# Homework Help: One more problem from Classical mechanics, just need some clarification on the proble

1. Nov 18, 2008

### haplo

Hi guys, there is a problem I am having hard time interpreting, so I wonder if you can share your thoughs.
Here it is.
1. The problem statement, all variables and given/known data
a projectile is launched due north from a point in colatitude /theta at angle pi/4 to the horizontal and aimed at target whose distance is y (small compared to earth radius). Show that if no allowence is made for the effects of coriolis forc, the projectile will miss it's target by a distance

x=w* ((2*y^(1/3))/g)^(1/2)*(cos(theta)-1/3sin(theta)

3. The attempt at a solution

well here is my attempt you calculate components of acceleration due to coriolis force. What confuses me, what exactly is meant by distance y. Do you treat it as vertical distance above the earth, or distance to target from launching point.
Also, how to determine the launching velocity, since it is needed for coliosis force. My initial guess is to say that velocity is zero at height y, but which height to use?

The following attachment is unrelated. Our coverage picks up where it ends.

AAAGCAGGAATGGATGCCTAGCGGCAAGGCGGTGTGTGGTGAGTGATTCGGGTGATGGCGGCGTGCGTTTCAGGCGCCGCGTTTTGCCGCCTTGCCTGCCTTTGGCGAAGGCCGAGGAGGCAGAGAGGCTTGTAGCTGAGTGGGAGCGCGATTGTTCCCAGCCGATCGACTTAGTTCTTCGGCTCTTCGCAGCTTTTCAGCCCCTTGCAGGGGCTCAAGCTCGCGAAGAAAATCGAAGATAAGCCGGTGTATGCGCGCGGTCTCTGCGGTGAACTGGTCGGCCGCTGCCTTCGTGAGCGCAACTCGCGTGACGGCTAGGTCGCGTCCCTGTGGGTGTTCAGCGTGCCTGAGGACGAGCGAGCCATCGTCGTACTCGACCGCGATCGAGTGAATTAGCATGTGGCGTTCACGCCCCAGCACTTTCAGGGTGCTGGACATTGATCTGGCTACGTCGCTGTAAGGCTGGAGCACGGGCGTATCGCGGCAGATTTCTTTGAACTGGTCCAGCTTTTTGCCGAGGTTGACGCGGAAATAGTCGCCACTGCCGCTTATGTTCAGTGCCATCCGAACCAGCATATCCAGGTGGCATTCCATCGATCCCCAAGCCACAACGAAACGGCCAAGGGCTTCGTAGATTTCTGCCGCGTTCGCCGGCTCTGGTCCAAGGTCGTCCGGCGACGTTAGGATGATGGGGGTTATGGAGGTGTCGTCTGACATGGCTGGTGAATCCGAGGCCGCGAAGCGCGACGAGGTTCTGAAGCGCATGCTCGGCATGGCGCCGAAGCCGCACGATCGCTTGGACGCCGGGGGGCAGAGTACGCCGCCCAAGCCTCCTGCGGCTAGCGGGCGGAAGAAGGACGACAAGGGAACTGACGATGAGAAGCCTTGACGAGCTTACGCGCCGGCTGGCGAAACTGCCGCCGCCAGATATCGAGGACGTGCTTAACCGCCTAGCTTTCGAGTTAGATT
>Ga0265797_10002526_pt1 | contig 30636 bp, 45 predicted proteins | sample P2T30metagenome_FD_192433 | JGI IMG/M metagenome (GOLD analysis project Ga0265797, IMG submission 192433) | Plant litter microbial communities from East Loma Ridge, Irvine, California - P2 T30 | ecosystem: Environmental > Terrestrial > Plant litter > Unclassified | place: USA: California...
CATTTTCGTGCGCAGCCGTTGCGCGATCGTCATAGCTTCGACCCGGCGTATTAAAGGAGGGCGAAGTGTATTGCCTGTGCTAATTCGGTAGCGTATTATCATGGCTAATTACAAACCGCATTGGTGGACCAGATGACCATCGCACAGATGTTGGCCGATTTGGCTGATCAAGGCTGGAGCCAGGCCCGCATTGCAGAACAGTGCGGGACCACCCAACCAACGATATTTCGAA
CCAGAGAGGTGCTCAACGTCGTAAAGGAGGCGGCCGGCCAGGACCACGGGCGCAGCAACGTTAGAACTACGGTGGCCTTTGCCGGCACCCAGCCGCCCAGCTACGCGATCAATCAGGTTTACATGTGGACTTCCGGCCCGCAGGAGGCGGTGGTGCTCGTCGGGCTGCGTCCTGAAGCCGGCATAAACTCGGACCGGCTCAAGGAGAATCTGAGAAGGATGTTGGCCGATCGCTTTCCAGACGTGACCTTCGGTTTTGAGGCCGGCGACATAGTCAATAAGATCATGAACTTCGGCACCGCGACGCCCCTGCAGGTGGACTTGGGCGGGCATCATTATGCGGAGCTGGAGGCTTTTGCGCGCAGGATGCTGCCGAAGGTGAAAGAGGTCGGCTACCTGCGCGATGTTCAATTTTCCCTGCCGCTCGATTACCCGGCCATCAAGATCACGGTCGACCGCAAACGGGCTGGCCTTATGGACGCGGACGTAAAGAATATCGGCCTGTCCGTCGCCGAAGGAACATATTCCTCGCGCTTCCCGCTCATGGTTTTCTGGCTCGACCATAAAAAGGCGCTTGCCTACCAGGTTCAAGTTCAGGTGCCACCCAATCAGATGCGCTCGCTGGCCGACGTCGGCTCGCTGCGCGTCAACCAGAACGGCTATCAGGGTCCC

I am thinking that once components of accelerations are calculated that question is simply finding distance between two points in the plane.

2. Nov 18, 2008

### -Vitaly-

Re: One more problem from Classical mechanics, just need some clarification on the pr

I think y is the distance from the origin of the projectile to the target.
I havn't done problems with earth rotation yet. But I think I understand what they want you to find. Try this:
1st forget about the Earth rotation and treat the problem as projectile motion. It will be a parabola relative to the earth surface (assumption:it's flat). And y would be the distance across the surface of the earth (in common problems, it's usually x :D, but anyway). Find the velocity and the time it takes for the projectile to get from it's origin to this point y. LOOK HERE

so y=V0^2/g, so V0(initial velocity)=sqrt(yg) (and t=2V0sin45o/g total timeof the flight)

Now you need to consider that force, and find the shift (to just normal motion plane in 2D, it can be perpendicular to this plane or at an angle, depends on the force). I'm not familiar with this force, so I'm guessing it's perpendicular and F=ma, a=F/m. V0z=0 (initial velocity in the direction of the force). xz=at^2/2, you know the time to hit the ground from the first part.

(if the force is not perpendicular u'll get one more component of the velocity)

Last edited: Nov 18, 2008